Wednesday, August 23, 2017

I have the Imposter Syndrome.

At a recent meeting, I had a long discussion with a student about their struggles with the imposter syndrome - not just having it, but even admitting they had it. I was moved and inspired. I asked the student if they wanted to post their story on my blog, anonymously if they chose. So here it is. I hope you find it as helpful, honest, and - indeed - inspiring as I did. (Andrew).

A few months back I was chatting with a friend and collaborator about my post-doc plans and options. He kept throwing what I felt were outrageous suggestions at me, funding that I wasn’t competitive for at all. I brushed the suggestions off. I told him that I would look into it, but needed to think more realistically, that I wasn’t in that league. He cut me off and said, “you need to get over this imposter syndrome thing.” To which I laughed and responded, “imposter syndrome? I think I have anti-imposter syndrome.”

I know anti-imposter syndrome is not a thing. But I really did not identify with the way that I heard imposter syndrome described. I had heard young PhD students talk about it as though it was an inevitable consequence of their genius. It was almost like humble bragging – “Oh of course I have imposter syndrome, I’m at _______“ (insert ivy-league institution of your choice here). I’ve never heard someone from a lesser esteemed school make such a claim. No, we know we are the academic scraps, having been rejected from far better schools for various reasons. Or at least that’s the mindset many of us have. I felt like people routinely under-estimated me. I don’t have imposter syndrome, I told myself. Quite the opposite, I was trying really hard to be accepted into a world I had longed to be a part of for so long. I knew that I would prove myself worthy if given the chance. I had so much confidence in myself and my abilities. I had an “I’ll show you who I am” kind of attitude, and it worked for me.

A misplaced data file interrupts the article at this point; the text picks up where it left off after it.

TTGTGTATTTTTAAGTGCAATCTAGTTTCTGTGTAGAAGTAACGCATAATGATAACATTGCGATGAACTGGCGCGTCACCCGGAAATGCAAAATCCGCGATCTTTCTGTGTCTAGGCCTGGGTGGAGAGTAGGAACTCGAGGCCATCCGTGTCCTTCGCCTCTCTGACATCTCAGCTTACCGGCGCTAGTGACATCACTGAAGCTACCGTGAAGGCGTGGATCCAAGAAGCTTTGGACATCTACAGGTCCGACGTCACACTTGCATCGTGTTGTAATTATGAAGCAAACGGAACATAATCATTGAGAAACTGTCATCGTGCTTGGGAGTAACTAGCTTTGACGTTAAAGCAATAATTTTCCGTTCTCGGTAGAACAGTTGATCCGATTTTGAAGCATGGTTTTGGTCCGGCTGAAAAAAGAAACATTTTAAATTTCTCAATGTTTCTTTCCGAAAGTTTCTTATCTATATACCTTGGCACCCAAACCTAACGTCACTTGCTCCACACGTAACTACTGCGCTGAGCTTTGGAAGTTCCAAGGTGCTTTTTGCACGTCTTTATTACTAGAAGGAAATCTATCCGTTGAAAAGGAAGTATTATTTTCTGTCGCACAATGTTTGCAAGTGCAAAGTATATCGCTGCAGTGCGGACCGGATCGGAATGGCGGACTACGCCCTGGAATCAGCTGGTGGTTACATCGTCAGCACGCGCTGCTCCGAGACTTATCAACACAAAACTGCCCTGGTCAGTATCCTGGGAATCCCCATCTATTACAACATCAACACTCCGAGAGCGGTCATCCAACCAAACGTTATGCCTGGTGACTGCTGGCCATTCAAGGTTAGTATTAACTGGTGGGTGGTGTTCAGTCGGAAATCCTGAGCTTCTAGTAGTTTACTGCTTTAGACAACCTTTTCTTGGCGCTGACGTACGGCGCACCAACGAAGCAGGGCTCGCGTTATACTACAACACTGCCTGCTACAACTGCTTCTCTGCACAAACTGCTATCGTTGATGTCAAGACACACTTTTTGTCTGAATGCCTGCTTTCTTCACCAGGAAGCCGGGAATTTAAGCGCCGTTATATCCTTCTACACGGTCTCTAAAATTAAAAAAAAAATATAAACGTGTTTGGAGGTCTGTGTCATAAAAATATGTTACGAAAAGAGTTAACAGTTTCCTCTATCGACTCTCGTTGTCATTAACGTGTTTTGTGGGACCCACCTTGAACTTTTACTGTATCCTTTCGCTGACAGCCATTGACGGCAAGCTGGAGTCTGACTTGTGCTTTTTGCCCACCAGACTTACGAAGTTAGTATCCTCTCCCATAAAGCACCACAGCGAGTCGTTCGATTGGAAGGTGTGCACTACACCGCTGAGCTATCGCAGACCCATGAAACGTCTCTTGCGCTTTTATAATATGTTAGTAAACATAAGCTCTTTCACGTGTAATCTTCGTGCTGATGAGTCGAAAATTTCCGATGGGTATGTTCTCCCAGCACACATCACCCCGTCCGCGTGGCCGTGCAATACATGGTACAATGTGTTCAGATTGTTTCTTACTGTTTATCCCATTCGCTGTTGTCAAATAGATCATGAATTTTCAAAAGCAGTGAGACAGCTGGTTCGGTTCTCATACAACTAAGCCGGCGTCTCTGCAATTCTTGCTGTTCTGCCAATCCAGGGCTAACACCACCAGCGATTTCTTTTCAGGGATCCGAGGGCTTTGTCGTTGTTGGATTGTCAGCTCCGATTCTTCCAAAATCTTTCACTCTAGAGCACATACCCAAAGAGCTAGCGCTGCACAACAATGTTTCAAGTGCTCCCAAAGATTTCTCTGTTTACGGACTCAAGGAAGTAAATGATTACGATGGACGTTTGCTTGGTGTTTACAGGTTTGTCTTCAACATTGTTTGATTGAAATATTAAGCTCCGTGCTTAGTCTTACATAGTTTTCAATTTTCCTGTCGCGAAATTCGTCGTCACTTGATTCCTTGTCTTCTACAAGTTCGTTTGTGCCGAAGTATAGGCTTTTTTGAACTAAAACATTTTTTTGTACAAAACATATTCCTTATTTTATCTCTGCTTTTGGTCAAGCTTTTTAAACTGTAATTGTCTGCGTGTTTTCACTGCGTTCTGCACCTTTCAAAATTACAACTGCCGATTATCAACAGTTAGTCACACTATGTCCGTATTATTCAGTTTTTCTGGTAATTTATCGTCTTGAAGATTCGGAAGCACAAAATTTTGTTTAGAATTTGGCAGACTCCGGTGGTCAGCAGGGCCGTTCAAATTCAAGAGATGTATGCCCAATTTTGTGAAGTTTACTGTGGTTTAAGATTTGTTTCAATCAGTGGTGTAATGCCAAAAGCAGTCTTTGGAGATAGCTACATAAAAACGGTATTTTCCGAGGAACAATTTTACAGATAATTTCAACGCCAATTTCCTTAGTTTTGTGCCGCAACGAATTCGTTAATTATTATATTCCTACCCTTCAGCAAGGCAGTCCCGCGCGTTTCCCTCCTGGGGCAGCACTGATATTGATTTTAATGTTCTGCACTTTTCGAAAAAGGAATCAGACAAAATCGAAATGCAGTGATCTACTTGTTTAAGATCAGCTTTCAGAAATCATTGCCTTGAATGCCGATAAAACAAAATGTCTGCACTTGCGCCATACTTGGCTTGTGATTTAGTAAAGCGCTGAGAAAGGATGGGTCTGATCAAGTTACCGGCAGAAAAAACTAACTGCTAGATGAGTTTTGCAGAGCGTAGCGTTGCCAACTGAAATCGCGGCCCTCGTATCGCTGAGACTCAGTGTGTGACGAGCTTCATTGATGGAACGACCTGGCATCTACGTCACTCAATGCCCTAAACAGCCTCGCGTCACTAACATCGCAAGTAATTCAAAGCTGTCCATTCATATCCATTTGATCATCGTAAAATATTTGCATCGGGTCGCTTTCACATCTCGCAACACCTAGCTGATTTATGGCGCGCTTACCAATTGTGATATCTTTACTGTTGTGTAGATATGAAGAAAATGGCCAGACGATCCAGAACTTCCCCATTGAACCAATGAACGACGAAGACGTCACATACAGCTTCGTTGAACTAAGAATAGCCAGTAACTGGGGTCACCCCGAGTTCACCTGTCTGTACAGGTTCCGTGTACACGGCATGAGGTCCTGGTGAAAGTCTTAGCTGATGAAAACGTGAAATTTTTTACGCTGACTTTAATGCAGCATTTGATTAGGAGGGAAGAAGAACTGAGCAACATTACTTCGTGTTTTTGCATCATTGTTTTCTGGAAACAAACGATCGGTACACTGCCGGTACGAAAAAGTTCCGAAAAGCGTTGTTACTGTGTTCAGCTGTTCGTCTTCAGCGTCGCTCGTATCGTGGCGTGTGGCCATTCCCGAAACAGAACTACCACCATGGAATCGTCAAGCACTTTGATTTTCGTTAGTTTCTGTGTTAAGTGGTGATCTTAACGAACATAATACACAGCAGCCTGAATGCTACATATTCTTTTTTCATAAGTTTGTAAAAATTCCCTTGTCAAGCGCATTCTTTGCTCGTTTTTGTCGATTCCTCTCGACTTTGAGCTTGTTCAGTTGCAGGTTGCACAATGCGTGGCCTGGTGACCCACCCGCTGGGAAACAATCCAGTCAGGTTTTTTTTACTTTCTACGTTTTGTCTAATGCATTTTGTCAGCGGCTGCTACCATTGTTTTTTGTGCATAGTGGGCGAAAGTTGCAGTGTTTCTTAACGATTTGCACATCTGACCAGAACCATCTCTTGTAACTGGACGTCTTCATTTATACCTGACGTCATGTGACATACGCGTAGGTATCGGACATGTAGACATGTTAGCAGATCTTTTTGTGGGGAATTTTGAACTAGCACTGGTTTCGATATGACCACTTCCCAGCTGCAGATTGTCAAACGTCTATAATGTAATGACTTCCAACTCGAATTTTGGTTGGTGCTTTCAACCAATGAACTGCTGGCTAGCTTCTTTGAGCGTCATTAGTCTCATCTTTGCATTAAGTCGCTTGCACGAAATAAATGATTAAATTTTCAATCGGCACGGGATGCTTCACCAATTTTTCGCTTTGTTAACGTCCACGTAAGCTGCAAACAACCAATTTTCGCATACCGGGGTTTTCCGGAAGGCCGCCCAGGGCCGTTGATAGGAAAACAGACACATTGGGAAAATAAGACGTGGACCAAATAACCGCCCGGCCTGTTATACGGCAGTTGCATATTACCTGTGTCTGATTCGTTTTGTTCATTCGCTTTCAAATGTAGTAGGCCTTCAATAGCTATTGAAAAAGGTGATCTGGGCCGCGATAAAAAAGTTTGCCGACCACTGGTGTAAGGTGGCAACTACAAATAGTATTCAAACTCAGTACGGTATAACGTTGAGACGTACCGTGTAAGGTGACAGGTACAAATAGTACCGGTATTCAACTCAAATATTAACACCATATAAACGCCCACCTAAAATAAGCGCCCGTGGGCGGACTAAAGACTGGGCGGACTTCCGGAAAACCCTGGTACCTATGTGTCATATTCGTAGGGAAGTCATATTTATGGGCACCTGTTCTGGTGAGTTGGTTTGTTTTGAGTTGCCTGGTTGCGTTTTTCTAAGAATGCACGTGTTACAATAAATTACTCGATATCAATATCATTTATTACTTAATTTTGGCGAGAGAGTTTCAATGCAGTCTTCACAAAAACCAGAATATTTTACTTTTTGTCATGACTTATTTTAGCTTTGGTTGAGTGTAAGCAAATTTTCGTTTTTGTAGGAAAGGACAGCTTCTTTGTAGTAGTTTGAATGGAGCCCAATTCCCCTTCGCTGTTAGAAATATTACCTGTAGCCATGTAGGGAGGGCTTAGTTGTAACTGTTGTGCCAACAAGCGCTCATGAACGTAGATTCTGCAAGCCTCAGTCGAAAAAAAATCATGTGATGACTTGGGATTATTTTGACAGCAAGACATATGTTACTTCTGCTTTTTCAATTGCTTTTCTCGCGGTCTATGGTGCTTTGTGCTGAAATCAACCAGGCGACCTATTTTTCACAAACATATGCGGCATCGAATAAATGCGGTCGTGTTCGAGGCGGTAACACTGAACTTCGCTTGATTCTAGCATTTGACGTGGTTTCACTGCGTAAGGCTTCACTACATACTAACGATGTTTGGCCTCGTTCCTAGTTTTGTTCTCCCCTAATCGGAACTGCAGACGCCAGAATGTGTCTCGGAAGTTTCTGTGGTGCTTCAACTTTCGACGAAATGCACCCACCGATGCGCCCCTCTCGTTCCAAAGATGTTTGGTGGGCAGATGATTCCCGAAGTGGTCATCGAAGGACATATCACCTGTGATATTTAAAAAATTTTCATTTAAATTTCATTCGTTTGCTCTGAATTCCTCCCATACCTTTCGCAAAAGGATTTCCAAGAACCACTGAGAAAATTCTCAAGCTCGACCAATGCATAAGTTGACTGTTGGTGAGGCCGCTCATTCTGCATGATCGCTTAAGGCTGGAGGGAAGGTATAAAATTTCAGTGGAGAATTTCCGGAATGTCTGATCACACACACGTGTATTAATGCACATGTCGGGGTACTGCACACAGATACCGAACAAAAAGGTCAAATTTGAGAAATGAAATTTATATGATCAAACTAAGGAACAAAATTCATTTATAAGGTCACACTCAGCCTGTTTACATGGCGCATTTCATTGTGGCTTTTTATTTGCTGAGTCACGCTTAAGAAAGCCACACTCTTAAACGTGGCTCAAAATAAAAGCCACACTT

Actually, it worked really well for me. Doors opened. Connections were made. Suddenly I was receiving awards and praise from some well-known people. People not only accepted me once they saw what I was capable of, but for the first time in my academic career, people had expectations of me! Overnight it went from “who are you” and “you’ll probably fail but go ahead and try” (yes that was actually said to me), to “you always give such great talks” and “I can’t wait to see the results from your next project.”

And with that my friend’s words came storming back into my mind. Maybe I did have this imposter thing after all? For so long I believed in myself when few others did. I had felt like I belonged somewhere that I wasn’t being accepted into. I felt a need to prove myself. And now that things were finally falling into place and I was accepted, I couldn’t shake the thought that “maybe they were right all along, I don’t belong here.” I felt myself spiraling into an anxiety induced despair as I stressed over not having published enough. This was fueled by comments from mentors like “you know your reputation exceeds your publication record” and “you have so many publications on this topic, oh wait, you only have 2?” And the chasm between my metrics of success and people’s opinion of me seemed to grow at an ever-quickening pace.